Fermilab’s Tevatron, the largest particle accelerator in the United States, was shut down on September 30 after a celebrated career of 28 years that has provided us with some of the greatest discoveries in particle physics. This leaves the European lab CERN (see photo on left) to lead the way into future discoveries with its Large Hadron Collider.This landmark in experimental physics is an opportunity to reexamine the theoretical model physicists have constructed and relied on in their search to understand the workings of the universe: the standard model of particle physics. The standard model is a comprehensive theory about nature’s elementary particles and the forces that control their behavior, and it has been constructed over a half-century of intensive work by many theoretical physicists as well as experimentalists. The model has worked amazingly well, harmoniously combining theory and experiments and producing extremely accurate predictions about the behavior of particles and forces. But could the model now be beginning to show some cracks?
It all started on a wintry evening in 1928. While staring at the flames in the fireplace at St. John’s College, Cambridge, Paul Dirac made one of the most important discoveries in the history of science when he saw how to combine the Schrödinger equation of quantum mechanics with Einstein’s special (but not general) theory of relativity. This achievement launched relativistic quantum field theory—which forms the theoretical basis for the standard model—and produced two immediate consequences: an explanation of the spin of the electron, and Dirac’s stunning prediction of the existence of antimatter (confirmed a few years later with the discovery of the positron).
In the late 1940s, Richard Feynman, Julian Schwinger, and Sin-Itiro Tomonaga, all working independently, presented the first quantum field theory, called quantum electrodynamics, which explained the electromagnetic interactions of electrons and photons. It forms the first part of the standard model by handling interactions that are controlled by the electromagnetic field. The theory’s success inspired other theoretical physicists to construct similar quantum field theories for addressing the actions of the weak and strong nuclear forces—thus together accounting for everything in particle physics except for the action of gravity, the subject of Einstein’s general theory of relativity. By the 1970s, the result, the standard model, was ready: a quantum field theory of all elementary particles—leptons and quarks and their interactions through the actions of particles (such as the photon) called bosons.
By now you’ve probably heard the widely reported news about the possible discovery of neutrinos that allegedly travel faster than light. The OPERA (Oscillation Project with Emulsion tRacking Apparatus) collaboration of almost 200 scientists working at the Gran Sasso underground laboratory in central Italy has discovered a phenomenon the physicists could simply not explain. For over three years, the scientists have been collecting data on the flight of neutrinos—those mysterious, nearly massless particles that can travel through anything at immense speed—originating in the SPS accelerator at CERN, near Geneva, and traveling underground all the way to Gran Sasso, 731 kilometers (about 450 miles) away. The experiment showed that the 16,000 neutrinos measured at Gran Sasso had traveled there through Earth’s crust at faster than light speed.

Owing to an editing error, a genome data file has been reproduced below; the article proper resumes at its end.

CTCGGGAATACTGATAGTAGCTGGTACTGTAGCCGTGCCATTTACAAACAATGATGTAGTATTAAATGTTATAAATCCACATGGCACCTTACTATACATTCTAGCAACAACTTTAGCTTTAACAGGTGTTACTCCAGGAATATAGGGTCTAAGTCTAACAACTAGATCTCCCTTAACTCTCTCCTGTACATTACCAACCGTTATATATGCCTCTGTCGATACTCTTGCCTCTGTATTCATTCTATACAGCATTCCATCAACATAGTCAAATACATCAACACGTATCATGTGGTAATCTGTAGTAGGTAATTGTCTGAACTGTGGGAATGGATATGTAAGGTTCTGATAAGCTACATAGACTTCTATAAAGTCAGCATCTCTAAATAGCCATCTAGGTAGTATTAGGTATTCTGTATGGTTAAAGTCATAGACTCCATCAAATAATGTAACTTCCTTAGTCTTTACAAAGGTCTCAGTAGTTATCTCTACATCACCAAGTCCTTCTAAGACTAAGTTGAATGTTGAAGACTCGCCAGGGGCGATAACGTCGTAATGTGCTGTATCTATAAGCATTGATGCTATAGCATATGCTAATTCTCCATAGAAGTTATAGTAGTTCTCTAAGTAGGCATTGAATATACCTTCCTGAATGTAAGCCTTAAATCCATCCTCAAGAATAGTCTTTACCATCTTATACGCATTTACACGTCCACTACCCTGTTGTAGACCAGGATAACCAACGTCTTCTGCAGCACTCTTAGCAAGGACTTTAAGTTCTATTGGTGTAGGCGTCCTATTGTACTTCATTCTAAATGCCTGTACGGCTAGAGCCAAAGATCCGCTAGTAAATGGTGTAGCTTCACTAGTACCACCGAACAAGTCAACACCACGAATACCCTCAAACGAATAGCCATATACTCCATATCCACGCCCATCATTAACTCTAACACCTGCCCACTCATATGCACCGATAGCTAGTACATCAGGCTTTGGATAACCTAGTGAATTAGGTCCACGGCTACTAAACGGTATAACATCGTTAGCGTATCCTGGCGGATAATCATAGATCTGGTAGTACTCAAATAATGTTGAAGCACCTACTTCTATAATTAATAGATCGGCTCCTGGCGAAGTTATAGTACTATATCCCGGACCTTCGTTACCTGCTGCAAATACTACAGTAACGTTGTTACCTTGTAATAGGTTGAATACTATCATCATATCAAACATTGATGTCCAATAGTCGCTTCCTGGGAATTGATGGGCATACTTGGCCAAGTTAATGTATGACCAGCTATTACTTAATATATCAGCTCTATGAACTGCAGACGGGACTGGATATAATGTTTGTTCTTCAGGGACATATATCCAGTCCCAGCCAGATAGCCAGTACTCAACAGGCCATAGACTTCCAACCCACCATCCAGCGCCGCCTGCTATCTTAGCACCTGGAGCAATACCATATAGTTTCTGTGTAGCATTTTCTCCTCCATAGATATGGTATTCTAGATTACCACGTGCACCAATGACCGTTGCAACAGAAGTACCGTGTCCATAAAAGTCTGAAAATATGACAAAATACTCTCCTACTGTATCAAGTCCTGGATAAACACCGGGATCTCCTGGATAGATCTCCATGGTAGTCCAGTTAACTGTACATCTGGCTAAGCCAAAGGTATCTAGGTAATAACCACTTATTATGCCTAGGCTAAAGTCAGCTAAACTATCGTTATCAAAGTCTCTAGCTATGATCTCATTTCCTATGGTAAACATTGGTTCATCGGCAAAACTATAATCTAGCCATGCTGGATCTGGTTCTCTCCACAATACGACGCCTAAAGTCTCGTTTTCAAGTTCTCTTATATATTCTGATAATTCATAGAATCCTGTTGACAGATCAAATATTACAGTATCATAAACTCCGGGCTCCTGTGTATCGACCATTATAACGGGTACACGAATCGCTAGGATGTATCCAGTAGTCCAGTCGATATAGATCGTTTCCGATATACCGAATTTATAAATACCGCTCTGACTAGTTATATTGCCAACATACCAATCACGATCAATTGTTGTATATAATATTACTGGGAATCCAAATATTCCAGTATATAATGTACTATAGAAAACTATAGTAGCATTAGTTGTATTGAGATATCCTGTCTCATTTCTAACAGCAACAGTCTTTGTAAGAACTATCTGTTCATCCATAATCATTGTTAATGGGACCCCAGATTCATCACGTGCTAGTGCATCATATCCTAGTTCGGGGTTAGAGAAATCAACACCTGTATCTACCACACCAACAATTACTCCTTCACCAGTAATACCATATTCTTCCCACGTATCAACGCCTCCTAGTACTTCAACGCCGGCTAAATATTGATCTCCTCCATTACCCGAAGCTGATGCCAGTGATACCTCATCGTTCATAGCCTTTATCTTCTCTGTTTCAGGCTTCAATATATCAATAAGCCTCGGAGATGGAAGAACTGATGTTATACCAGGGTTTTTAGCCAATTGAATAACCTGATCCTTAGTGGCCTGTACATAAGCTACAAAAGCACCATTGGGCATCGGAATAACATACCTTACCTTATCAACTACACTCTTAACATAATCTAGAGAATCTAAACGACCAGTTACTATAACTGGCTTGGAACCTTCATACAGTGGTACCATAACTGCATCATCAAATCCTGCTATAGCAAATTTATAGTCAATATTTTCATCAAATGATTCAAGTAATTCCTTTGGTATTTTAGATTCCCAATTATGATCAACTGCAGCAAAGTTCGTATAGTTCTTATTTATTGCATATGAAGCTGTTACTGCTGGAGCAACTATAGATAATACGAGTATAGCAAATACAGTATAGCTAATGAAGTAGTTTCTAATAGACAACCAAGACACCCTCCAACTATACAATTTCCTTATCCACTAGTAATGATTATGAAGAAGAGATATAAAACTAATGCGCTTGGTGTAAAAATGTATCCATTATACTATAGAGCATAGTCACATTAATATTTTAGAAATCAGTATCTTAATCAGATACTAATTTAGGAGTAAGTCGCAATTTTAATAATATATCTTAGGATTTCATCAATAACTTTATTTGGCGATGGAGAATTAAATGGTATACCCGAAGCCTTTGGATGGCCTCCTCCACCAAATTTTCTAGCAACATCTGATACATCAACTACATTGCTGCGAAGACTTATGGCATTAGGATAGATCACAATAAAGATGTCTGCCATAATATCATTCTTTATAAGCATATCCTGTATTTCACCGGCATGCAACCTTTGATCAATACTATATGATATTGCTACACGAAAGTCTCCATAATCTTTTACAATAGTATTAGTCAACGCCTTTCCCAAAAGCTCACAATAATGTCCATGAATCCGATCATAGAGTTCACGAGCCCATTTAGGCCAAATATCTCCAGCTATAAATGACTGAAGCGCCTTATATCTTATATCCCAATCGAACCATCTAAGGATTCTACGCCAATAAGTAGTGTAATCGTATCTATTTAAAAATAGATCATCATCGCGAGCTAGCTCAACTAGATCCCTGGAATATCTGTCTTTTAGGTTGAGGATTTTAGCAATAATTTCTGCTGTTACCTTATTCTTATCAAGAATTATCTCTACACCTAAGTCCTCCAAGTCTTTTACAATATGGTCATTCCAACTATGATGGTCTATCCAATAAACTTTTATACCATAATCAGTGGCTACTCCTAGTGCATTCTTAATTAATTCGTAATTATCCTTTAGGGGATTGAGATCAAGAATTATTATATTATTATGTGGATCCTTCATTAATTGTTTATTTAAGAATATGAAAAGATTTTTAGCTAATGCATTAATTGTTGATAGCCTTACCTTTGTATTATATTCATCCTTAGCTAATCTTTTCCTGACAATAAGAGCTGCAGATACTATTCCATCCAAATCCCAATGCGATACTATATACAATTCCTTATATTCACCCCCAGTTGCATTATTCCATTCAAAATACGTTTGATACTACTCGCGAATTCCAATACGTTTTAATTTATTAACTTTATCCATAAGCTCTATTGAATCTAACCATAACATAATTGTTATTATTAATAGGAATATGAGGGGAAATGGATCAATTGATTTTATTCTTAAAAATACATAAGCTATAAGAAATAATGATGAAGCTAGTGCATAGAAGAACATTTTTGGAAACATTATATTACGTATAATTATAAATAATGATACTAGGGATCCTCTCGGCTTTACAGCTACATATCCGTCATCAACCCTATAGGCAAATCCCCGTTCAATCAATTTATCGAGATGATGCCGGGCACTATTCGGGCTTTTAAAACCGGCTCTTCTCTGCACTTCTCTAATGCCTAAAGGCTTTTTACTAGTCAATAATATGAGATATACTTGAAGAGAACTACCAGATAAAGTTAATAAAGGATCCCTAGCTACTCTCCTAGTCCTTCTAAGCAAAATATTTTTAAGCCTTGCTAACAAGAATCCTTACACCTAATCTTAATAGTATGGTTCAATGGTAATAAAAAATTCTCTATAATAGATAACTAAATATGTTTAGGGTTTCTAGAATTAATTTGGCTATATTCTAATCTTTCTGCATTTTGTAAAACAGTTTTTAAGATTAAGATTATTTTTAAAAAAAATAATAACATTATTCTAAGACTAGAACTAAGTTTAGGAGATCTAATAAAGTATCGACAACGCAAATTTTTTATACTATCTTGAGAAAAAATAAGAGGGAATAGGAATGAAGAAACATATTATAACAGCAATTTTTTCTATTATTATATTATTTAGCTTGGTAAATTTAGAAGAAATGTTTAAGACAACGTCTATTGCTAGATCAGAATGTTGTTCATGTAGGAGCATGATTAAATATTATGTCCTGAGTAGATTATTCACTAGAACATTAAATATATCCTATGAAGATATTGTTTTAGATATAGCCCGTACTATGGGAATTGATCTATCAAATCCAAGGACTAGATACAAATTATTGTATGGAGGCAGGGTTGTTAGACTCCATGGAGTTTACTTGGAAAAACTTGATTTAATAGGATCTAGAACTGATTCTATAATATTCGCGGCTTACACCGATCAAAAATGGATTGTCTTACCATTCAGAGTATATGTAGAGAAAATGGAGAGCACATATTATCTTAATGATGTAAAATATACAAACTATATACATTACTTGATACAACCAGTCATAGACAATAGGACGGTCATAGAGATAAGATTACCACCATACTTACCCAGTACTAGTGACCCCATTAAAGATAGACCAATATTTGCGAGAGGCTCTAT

Facing a crowded lecture hall at CERN last Friday, Dario Autiero of the OPERA group explained how the researchers went to great lengths to remove any sources of error in their measurements: they measured distances using an extremely high-precision GPS called PolarX, measured time at the two locations to an accuracy of one nanosecond using cesium clocks, and accounted for the tides, Earth’s rotation, variations between day and night and spring and fall, etc. The statistical significance of the finding was six-sigma—meaning that the probability that the experimental result was a random fluke was only one in a billion. For a full hour after the presentation, Dr. Autiero was grilled by a roomful of physicists, and seemed to be able to account for all of the many potential errors brought up by the audience.
But physicists remain very skeptical. They want to see a confirmation of the findings from another experiment in a separate laboratory before they accept such a bizarre finding. After all, this result, if true, would appear to run against the spirit of Einstein’s special theory of relativity. When I showed the Gran Sasso paper to Nobel Laureate Steven Weinberg, he told me: “It looks pretty impressive, but I still think that this will go away.” The sentiment was echoed by almost every physicist I have spoken with since. The results seem mind-boggling. After all, nothing can go faster than light, right?